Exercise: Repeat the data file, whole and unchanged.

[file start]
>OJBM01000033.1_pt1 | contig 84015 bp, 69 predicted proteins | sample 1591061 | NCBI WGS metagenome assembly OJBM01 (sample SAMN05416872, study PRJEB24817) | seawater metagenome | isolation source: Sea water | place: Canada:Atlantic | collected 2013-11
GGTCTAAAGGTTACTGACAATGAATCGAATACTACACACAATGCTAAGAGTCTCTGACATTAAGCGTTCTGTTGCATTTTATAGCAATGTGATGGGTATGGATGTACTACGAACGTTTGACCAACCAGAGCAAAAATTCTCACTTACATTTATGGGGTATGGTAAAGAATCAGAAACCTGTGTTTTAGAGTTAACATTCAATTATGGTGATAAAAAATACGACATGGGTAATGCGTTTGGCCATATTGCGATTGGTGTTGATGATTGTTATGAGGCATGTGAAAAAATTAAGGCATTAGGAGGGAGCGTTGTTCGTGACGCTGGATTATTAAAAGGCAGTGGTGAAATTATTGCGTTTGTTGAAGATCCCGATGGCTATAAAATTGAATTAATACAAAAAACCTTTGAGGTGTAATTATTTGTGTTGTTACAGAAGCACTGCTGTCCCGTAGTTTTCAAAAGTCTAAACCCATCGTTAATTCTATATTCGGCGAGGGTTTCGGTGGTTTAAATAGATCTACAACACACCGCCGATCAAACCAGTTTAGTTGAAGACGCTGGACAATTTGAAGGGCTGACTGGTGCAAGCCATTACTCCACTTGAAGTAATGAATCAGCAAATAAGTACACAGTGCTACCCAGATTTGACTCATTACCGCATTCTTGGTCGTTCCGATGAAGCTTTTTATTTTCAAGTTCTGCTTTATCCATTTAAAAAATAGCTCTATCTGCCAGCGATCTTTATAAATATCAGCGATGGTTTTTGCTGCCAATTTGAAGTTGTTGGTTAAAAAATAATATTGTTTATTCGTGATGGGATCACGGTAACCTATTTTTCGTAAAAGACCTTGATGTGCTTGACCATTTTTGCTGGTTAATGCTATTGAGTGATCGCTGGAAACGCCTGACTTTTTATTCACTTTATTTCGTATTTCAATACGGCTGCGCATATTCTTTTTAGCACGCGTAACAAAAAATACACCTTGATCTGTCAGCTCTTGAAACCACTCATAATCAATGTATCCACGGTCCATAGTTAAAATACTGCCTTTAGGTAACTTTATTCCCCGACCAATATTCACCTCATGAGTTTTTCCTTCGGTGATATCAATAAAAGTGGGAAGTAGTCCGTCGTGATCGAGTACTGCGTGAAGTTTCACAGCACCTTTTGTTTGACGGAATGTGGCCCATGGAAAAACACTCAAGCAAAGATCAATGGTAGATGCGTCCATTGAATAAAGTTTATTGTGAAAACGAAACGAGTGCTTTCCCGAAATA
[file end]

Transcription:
>OJBM01000033.1_pt1 | contig 84015 bp, 69 predicted proteins | sample 1591061 | NCBI WGS metagenome assembly OJBM01 (sample SAMN05416872, study PRJEB24817) | seawater metagenome | isolation source: Sea water | place: Canada:Atlantic | collected 2013-11
GGTCTAAAGGTTACTGACAATGAATCGAATACTACACACAATGCTAAGAGTCTCTGACATTAAGCGTTCTGTTGCATTTTATAGCAATGTGATGGGTATGGATGTACTACGAACGTTTGACCAACCAGAGCAAAAATTCTCACTTACATTTATGGGGTATGGTAAAGAATCAGAAACCTGTGTTTTAGAGTTAACATTCAATTATGGTGATAAAAAATACGACATGGGTAATGCGTTTGGCCATATTGCGATTGGTGTTGATGATTGTTATGAGGCATGTGAAAAAATTAAGGCATTAGGAGGGAGCGTTGTTCGTGACGCTGGATTATTAAAAGGCAGTGGTGAAATTATTGCGTTTGTTGAAGATCCCGATGGCTATAAAATTGAATTAATACAAAAAACCTTTGAGGTGTAATTATTTGTGTTGTTACAGAAGCACTGCTGTCCCGTAGTTTTCAAAAGTCTAAACCCATCGTTAATTCTATATTCGGCGAGGGTTTCGGTGGTTTAAATAGATCTACAACACACCGCCGATCAAACCAGTTTAGTTGAAGACGCTGGACAATTTGAAGGGCTGACTGGTGCAAGCCATTACTCCACTTGAAGTAATGAATCAGCAAATAAGTACACAGTGCTACCCAGATTTGACTCATTACCGCATTCTTGGTCGTTCCGATGAAGCTTTTTATTTTCAAGTTCTGCTTTATCCATTTAAAAAATAGCTCTATCTGCCAGCGATCTTTATAAATATCAGCGATGGTTTTTGCTGCCAATTTGAAGTTGTTGGTTAAAAAATAATATTGTTTATTCGTGATGGGATCACGGTAACCTATTTTTCGTAAAAGACCTTGATGTGCTTGACCATTTTTGCTGGTTAATGCTATTGAGTGATCGCTGGAAACGCCTGACTTTTTATTCACTTTATTTCGTATTTCAATACGGCTGCGCATATTCTTTTTAGCACGCGTAACAAAAAATACACCTTGATCTGTCAGCTCTTGAAACCACTCATAATCAATGTATCCACGGTCCATAGTTAAAATACTGCCTTTAGGTAACTTTATTCCCCGACCAATATTCACCTCATGAGTTTTTCCTTCGGTGATATCAATAAAAGTGGGAAGTAGTCCGTCGTGATCGAGTACTGCGTGAAGTTTCACAGCACCTTTTGTTTGACGGAATGTGGCCCATGGAAAAACACTCAAGCAAAGATCAATGGTAGATGCGTCCATTGAATAAAGTTTATTGTGAAAACGAAACGAGTGCTTTCCCGAAATA